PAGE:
2014 resolutions & predictions
The New Year is a great time to think creatively about the coming year and try new things.
What do you think 2014 has in store? What are you planning to do differently?
FutureNOW strategist Marianne Doczi offers some predictions. Share yours in the comment box below.
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1. Farewell Big C Culture and Big A Arts
Big C & Big A continue to be challenged by the democratisation of the means of production, distribution and recognition through social media. Arts and culture organisations will succeed when they ramp up their engagement with what was once the audience (passive recipients of C&A) as people (audiences) interact at all stages of the creative cycle: ideas, market research, early investment, critiquing, publicising, distribution.
Reframing the relationship with 'audiences' is about more than becoming digitally savvy. It is about genuinely opening up dialogue and being part of multi-logues so that contributions and feedback are gathered into future decisions.
Cultural organisations that reframe the power relationship with their audiences/markets will be more successful than those who retain the 20th century business model of us vs them.
2. Of course I can do it!
The continuing democratisation of the means of creative production (courtesy of low priced digital technologies, software and distribution platforms) is resulting in millions of us 'doing it for ourselves' and sharing: Peer2Peer rocks!
Rather than seeing the dr@mateur (digitally revved up amateur) as competition, smart companies and practitioners see them as potential allies: people you can sell expertise and access to: people you can share ideas with. They are consciously creating communities of interest that are egalitarian while offering singular expertise as the magnet for paying offerings.
3. Go where the money is! Where the problems need solving!
Instead of thinking 'what can you do for us' regarding funding and audience building, think 'what can we do for you?' What public policy or social issues/problems can art and culture contribute to solving? For example, both public and private funding is around for activities that increase health and wellbeing; address crime; reduce environmental damage; promote longevity.
So identify arts and culture initiatives and practices that could create better solution than the 'same old, same old', and build alliances and collaborations with agencies that work in public policy realms. While arts and culture served as means of escapism for the masses in the financial crisis of the '30s, here in the 'teens of the '20s, arts and culture are well placed to be contributors to health and wellbeing for individuals and communities.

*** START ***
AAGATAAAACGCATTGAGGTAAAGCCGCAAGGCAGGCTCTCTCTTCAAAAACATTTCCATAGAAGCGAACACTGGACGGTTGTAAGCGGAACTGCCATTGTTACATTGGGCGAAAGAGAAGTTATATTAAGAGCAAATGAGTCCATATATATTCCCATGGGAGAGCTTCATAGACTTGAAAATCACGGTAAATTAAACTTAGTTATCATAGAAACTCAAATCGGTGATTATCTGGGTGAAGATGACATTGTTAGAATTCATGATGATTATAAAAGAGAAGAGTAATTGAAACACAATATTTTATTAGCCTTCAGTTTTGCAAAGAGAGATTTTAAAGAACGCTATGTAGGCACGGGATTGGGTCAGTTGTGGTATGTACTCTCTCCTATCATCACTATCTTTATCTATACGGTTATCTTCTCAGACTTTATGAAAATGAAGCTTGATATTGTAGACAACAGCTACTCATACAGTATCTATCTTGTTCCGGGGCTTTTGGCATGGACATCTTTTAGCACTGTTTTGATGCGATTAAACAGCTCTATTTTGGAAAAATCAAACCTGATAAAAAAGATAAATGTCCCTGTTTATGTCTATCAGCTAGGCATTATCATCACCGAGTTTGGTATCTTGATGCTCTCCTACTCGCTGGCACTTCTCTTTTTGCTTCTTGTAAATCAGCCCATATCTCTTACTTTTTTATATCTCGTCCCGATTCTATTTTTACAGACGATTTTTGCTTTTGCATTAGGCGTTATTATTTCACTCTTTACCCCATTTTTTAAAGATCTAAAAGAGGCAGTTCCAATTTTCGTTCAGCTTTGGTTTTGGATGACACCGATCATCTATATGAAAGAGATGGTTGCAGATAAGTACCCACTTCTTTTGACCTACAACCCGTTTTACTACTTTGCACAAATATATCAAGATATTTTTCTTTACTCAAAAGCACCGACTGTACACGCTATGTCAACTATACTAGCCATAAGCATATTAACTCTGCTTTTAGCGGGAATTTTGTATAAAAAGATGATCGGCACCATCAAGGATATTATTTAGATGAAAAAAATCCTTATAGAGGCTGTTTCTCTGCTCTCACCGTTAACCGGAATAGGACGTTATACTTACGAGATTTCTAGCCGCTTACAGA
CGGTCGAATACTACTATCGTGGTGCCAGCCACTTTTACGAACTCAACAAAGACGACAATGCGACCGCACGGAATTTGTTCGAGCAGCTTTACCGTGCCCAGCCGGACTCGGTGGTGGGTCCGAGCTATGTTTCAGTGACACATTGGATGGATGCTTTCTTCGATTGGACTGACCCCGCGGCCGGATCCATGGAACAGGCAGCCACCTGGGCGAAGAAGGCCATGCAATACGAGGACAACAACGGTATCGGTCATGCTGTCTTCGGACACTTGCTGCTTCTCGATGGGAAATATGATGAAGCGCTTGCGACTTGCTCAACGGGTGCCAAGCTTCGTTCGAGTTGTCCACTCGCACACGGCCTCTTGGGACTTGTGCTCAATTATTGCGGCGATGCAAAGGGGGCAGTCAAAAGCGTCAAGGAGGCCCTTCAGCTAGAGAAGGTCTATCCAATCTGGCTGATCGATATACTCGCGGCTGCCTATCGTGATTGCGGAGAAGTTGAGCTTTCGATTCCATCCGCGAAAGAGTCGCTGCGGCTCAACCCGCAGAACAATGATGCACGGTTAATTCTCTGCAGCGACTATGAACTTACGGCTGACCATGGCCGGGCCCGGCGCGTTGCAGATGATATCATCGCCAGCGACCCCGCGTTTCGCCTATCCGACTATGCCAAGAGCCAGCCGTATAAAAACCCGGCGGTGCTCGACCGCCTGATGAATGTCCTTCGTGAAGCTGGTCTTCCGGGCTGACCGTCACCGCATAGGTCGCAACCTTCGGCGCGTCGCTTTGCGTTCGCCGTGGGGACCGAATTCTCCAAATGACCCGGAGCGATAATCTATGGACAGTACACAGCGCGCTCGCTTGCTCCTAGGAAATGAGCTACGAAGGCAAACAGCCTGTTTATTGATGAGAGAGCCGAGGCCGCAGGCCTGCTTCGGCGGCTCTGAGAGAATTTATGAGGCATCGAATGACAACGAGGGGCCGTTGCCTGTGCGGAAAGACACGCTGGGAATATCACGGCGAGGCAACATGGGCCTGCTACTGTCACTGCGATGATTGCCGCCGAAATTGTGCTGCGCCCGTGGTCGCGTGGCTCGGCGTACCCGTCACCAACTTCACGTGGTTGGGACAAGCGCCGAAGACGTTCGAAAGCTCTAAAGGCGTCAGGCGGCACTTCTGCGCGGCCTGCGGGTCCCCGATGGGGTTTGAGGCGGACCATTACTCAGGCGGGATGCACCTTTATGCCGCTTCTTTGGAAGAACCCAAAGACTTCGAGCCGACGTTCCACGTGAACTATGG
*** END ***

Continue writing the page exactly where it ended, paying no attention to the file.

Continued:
Start talking to politicians, officials, planners, engineers, medical people about how what you do fits in with their objectives and goals. Use research and neuroscience to validate the value of your offerings.
4. Business as unusual
Increasingly traditional management tools and theories are inadequate to help business and organisations strengthen their resilience, competitiveness and innovation. Arts and culture can be used to great effect in enabling organisations to be more creative, innovative and resilient in their thinking and practices: enabling organisations to gain increased contributions from their employees. There will be opportunities for creative arts professionals to build collaborations with business and management schools and practitioners. 2014 will see smart cultural entrepreneurs and practitioners reframing themselves as the business consultants of the 21st century.
5. Changemakers and challengers: artists Act Up!
Arts and culture have vibrant histories of having been the way that many people have expressed their dissatisfaction with the status quo/s or had their consciousness raised about serious issues. Whether through satire or song, dance or drama, film or fun, cultural activists have provided insights that enabled millions of people to be part of change making movements - across political, economic, environmental and religious boundaries.
While, thanks to social media and the phenomenon of 'going viral', activism is coming from 'everyone and everywhere' there are leadership vacuums. Disillusionment with traditional leaders is overt, expressed in surveys and low voter turnout.
The next few years could see more Big A and Big C figures willing to speak out and express in pungent and uplifting ways, the mood for change in social, commercial and environmental behaviours that is our zeitgeist.
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